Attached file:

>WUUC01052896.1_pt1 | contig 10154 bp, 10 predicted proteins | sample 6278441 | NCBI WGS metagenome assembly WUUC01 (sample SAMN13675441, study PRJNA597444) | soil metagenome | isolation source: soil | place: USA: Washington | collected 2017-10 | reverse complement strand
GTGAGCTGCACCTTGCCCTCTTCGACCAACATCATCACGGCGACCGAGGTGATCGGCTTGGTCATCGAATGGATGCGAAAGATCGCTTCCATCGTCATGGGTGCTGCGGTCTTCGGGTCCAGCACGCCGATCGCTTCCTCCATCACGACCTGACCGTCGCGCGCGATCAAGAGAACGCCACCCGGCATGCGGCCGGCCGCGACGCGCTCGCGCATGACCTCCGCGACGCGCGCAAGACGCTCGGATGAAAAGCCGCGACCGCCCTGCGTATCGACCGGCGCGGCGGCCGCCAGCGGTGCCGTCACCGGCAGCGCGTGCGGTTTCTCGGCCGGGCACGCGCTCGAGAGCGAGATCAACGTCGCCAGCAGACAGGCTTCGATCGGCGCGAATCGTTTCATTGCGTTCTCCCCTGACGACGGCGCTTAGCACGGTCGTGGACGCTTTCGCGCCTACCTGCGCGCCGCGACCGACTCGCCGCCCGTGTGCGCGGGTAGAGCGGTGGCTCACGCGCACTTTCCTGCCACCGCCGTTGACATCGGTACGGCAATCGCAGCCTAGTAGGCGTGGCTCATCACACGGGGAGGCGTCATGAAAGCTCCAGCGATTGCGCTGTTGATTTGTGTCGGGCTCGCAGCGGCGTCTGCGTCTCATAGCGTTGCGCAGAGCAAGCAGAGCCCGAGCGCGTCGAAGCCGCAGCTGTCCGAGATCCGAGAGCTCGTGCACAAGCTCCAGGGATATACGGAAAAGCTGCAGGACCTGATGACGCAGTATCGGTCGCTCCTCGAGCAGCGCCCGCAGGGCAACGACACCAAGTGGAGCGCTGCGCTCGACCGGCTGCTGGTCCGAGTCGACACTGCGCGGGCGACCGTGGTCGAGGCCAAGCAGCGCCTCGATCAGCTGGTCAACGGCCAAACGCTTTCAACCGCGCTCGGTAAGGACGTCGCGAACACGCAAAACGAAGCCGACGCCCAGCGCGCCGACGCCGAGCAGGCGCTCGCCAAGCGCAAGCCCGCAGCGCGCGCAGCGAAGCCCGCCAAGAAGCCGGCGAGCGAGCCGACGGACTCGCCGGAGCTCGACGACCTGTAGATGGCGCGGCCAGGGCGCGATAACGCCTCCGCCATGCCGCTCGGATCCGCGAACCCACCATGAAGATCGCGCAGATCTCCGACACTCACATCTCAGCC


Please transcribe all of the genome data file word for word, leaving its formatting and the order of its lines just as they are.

>WUUC01052896.1_pt1 | contig 10154 bp, 10 predicted proteins | sample 6278441 | NCBI WGS metagenome assembly WUUC01 (sample SAMN13675441, study PRJNA597444) | soil metagenome | isolation source: soil | place: USA: Washington | collected 2017-10 | reverse complement strand
GTGAGCTGCACCTTGCCCTCTTCGACCAACATCATCACGGCGACCGAGGTGATCGGCTTGGTCATCGAATGGATGCGAAAGATCGCTTCCATCGTCATGGGTGCTGCGGTCTTCGGGTCCAGCACGCCGATCGCTTCCTCCATCACGACCTGACCGTCGCGCGCGATCAAGAGAACGCCACCCGGCATGCGGCCGGCCGCGACGCGCTCGCGCATGACCTCCGCGACGCGCGCAAGACGCTCGGATGAAAAGCCGCGACCGCCCTGCGTATCGACCGGCGCGGCGGCCGCCAGCGGTGCCGTCACCGGCAGCGCGTGCGGTTTCTCGGCCGGGCACGCGCTCGAGAGCGAGATCAACGTCGCCAGCAGACAGGCTTCGATCGGCGCGAATCGTTTCATTGCGTTCTCCCCTGACGACGGCGCTTAGCACGGTCGTGGACGCTTTCGCGCCTACCTGCGCGCCGCGACCGACTCGCCGCCCGTGTGCGCGGGTAGAGCGGTGGCTCACGCGCACTTTCCTGCCACCGCCGTTGACATCGGTACGGCAATCGCAGCCTAGTAGGCGTGGCTCATCACACGGGGAGGCGTCATGAAAGCTCCAGCGATTGCGCTGTTGATTTGTGTCGGGCTCGCAGCGGCGTCTGCGTCTCATAGCGTTGCGCAGAGCAAGCAGAGCCCGAGCGCGTCGAAGCCGCAGCTGTCCGAGATCCGAGAGCTCGTGCACAAGCTCCAGGGATATACGGAAAAGCTGCAGGACCTGATGACGCAGTATCGGTCGCTCCTCGAGCAGCGCCCGCAGGGCAACGACACCAAGTGGAGCGCTGCGCTCGACCGGCTGCTGGTCCGAGTCGACACTGCGCGGGCGACCGTGGTCGAGGCCAAGCAGCGCCTCGATCAGCTGGTCAACGGCCAAACGCTTTCAACCGCGCTCGGTAAGGACGTCGCGAACACGCAAAACGAAGCCGACGCCCAGCGCGCCGACGCCGAGCAGGCGCTCGCCAAGCGCAAGCCCGCAGCGCGCGCAGCGAAGCCCGCCAAGAAGCCGGCGAGCGAGCCGACGGACTCGCCGGAGCTCGACGACCTGTAGATGGCGCGGCCAGGGCGCGATAACGCCTCCGCCATGCCGCTCGGATCCGCGAACCCACCATGAAGATCGCGCAGATCTCCGACACTCACATCTCAGCC